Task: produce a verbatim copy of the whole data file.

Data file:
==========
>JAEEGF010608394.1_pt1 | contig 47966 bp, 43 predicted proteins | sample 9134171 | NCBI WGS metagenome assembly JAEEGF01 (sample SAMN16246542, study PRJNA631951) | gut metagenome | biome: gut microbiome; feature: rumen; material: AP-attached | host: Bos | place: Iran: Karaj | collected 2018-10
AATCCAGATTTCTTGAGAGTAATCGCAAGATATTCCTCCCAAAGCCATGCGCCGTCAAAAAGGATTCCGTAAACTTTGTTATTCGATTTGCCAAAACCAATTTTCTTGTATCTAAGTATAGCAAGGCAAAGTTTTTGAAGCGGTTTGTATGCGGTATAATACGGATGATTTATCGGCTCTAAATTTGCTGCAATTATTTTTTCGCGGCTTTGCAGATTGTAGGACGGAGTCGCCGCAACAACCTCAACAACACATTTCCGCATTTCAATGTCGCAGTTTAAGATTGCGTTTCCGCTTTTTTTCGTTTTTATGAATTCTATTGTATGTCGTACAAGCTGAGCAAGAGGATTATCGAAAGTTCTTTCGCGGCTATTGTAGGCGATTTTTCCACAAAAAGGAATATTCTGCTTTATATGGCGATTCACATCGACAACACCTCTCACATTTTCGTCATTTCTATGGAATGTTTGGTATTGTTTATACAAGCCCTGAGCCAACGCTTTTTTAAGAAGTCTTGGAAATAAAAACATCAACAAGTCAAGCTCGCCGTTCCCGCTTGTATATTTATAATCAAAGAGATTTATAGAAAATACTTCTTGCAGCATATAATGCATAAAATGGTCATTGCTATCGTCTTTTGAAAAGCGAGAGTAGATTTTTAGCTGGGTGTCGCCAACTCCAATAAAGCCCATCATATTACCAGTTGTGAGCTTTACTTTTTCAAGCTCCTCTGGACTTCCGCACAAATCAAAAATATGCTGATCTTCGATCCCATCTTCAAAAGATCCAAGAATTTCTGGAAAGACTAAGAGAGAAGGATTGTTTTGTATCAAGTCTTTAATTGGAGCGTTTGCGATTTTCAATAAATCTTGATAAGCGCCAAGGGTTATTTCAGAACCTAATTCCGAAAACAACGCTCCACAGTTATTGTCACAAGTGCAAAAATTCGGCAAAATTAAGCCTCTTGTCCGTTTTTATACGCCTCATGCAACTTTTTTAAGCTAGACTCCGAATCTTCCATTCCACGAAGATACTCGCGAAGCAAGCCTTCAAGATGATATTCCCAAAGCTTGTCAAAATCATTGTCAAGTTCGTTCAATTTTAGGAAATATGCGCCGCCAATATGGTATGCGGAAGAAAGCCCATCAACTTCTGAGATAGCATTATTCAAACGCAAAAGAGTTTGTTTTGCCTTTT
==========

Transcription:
>JAEEGF010608394.1_pt1 | contig 47966 bp, 43 predicted proteins | sample 9134171 | NCBI WGS metagenome assembly JAEEGF01 (sample SAMN16246542, study PRJNA631951) | gut metagenome | biome: gut microbiome; feature: rumen; material: AP-attached | host: Bos | place: Iran: Karaj | collected 2018-10
AATCCAGATTTCTTGAGAGTAATCGCAAGATATTCCTCCCAAAGCCATGCGCCGTCAAAAAGGATTCCGTAAACTTTGTTATTCGATTTGCCAAAACCAATTTTCTTGTATCTAAGTATAGCAAGGCAAAGTTTTTGAAGCGGTTTGTATGCGGTATAATACGGATGATTTATCGGCTCTAAATTTGCTGCAATTATTTTTTCGCGGCTTTGCAGATTGTAGGACGGAGTCGCCGCAACAACCTCAACAACACATTTCCGCATTTCAATGTCGCAGTTTAAGATTGCGTTTCCGCTTTTTTTCGTTTTTATGAATTCTATTGTATGTCGTACAAGCTGAGCAAGAGGATTATCGAAAGTTCTTTCGCGGCTATTGTAGGCGATTTTTCCACAAAAAGGAATATTCTGCTTTATATGGCGATTCACATCGACAACACCTCTCACATTTTCGTCATTTCTATGGAATGTTTGGTATTGTTTATACAAGCCCTGAGCCAACGCTTTTTTAAGAAGTCTTGGAAATAAAAACATCAACAAGTCAAGCTCGCCGTTCCCGCTTGTATATTTATAATCAAAGAGATTTATAGAAAATACTTCTTGCAGCATATAATGCATAAAATGGTCATTGCTATCGTCTTTTGAAAAGCGAGAGTAGATTTTTAGCTGGGTGTCGCCAACTCCAATAAAGCCCATCATATTACCAGTTGTGAGCTTTACTTTTTCAAGCTCCTCTGGACTTCCGCACAAATCAAAAATATGCTGATCTTCGATCCCATCTTCAAAAGATCCAAGAATTTCTGGAAAGACTAAGAGAGAAGGATTGTTTTGTATCAAGTCTTTAATTGGAGCGTTTGCGATTTTCAATAAATCTTGATAAGCGCCAAGGGTTATTTCAGAACCTAATTCCGAAAACAACGCTCCACAGTTATTGTCACAAGTGCAAAAATTCGGCAAAATTAAGCCTCTTGTCCGTTTTTATACGCCTCATGCAACTTTTTTAAGCTAGACTCCGAATCTTCCATTCCACGAAGATACTCGCGAAGCAAGCCTTCAAGATGATATTCCCAAAGCTTGTCAAAATCATTGTCAAGTTCGTTCAATTTTAGGAAATATGCGCCGCCAATATGGTATGCGGAAGAAAGCCCATCAACTTCTGAGATAGCATTATTCAAACGCAAAAGAGTTTGTTTTGCCTTTT